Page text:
I've been told to enjoy my time with Pumpkin while I still have some control over his schedule because once he's older and involved in activities, I won't have any control. I must admit, this comment threw me for a loop. I bit my tongue, but thought: "At what age should I give up authority over my child to a coach? Is four years old early enough for you? Has God commissioned that soccer/hockey/swim/dance/whatever coach to lovingly guide my child's life towards Him? If I don't not have control, who will? What are you thinking?"
I knew that wasn't the time to launch off on my personal beliefs on parenting and living in general. (She had to go anyway to drop off/pick up another child and wasn't really listening anyway.) I also think it maybe better on this one to show by example. We'll see. Luckily, she's in the group reading this book as well. Praying.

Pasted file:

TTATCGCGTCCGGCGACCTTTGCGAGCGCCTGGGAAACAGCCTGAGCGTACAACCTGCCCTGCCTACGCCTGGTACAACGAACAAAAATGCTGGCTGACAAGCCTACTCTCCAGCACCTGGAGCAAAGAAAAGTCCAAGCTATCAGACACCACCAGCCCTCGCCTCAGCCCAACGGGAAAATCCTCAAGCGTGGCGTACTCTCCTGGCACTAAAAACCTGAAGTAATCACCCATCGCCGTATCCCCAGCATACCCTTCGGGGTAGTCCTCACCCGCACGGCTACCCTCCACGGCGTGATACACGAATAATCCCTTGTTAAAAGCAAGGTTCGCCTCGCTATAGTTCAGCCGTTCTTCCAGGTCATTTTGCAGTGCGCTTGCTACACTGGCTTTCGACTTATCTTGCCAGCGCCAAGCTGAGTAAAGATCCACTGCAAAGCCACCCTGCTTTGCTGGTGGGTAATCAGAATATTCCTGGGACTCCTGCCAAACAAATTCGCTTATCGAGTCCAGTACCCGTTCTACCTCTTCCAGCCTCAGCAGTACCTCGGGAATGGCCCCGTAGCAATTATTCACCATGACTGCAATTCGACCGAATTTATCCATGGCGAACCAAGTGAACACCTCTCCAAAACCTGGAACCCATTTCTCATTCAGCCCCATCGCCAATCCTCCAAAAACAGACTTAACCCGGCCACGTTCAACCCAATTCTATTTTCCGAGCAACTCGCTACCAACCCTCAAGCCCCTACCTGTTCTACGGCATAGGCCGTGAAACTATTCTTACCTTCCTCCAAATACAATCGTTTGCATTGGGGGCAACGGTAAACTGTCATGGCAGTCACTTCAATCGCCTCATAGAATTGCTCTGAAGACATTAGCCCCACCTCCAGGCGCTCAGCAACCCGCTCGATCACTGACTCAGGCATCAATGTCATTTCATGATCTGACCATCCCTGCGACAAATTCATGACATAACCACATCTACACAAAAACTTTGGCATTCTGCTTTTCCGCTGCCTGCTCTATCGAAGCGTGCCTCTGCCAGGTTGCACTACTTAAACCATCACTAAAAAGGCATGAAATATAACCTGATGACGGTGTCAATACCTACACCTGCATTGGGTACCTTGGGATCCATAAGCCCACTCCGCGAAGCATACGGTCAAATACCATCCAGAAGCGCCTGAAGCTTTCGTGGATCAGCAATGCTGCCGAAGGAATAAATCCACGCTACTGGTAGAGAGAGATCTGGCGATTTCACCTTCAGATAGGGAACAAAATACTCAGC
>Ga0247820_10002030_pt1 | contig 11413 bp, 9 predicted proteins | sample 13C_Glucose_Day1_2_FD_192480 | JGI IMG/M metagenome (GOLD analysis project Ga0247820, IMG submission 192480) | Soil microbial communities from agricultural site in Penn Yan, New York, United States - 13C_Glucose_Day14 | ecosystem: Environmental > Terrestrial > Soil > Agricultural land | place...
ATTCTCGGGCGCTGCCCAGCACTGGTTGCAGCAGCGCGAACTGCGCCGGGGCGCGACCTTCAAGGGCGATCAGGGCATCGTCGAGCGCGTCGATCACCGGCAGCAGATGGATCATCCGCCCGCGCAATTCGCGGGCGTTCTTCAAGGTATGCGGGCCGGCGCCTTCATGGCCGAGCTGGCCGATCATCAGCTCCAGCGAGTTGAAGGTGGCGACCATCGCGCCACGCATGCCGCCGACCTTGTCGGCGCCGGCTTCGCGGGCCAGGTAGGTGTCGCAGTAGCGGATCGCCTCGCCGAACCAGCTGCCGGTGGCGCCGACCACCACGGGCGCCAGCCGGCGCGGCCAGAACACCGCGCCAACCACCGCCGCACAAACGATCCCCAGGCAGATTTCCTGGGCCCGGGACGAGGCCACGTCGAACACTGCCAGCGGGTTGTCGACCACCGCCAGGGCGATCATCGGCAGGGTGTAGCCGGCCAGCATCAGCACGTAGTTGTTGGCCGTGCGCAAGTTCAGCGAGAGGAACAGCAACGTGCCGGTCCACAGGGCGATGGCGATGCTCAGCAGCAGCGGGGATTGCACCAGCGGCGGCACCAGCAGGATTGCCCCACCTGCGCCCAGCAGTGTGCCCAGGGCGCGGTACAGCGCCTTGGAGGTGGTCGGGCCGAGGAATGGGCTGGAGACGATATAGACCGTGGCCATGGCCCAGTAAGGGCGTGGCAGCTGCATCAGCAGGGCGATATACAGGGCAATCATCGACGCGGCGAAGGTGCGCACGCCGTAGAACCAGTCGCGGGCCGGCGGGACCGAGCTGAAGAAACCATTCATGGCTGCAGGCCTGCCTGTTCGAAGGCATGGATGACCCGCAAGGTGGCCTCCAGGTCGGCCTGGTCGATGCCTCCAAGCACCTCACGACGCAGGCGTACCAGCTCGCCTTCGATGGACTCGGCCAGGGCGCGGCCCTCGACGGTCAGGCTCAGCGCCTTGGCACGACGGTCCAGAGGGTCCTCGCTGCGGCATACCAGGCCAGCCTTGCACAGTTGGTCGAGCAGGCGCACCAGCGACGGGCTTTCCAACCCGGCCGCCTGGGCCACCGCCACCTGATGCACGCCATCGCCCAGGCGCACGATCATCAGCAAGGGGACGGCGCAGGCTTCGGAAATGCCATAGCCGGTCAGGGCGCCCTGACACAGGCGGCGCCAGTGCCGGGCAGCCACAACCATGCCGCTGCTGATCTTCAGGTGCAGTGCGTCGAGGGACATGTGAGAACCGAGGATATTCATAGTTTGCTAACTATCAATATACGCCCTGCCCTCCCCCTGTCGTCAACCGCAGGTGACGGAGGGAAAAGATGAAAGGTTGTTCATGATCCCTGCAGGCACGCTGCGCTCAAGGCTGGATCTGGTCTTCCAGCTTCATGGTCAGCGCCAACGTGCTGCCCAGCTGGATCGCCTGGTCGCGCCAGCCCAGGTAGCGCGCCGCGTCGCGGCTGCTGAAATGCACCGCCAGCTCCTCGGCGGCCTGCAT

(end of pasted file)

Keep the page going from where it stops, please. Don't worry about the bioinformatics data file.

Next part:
I feel like so many thoughts are racing through my mind about all of this! I was even reading excerpts from the book to Sweetheart on Christmas evening feeling like someone was finally able to articulate what I want to say. Luckily, Sweetheart and I are like-minded on this issue. It's not to say that Pumpkin will never be involved in anything, not at all. But as his parents, we will control what and how much he is involved in; looking not only at what is best for him, but for the family as a whole.
I've been thinking of some of the Christmas letters I received with Christmas cards in these last few weeks. May I just say after reading a few of these and seeing all that some people are doing that I was tired? I thought to myself; when do you have time to just be a family? to be a wife? to be with God? I never want to be that busy again.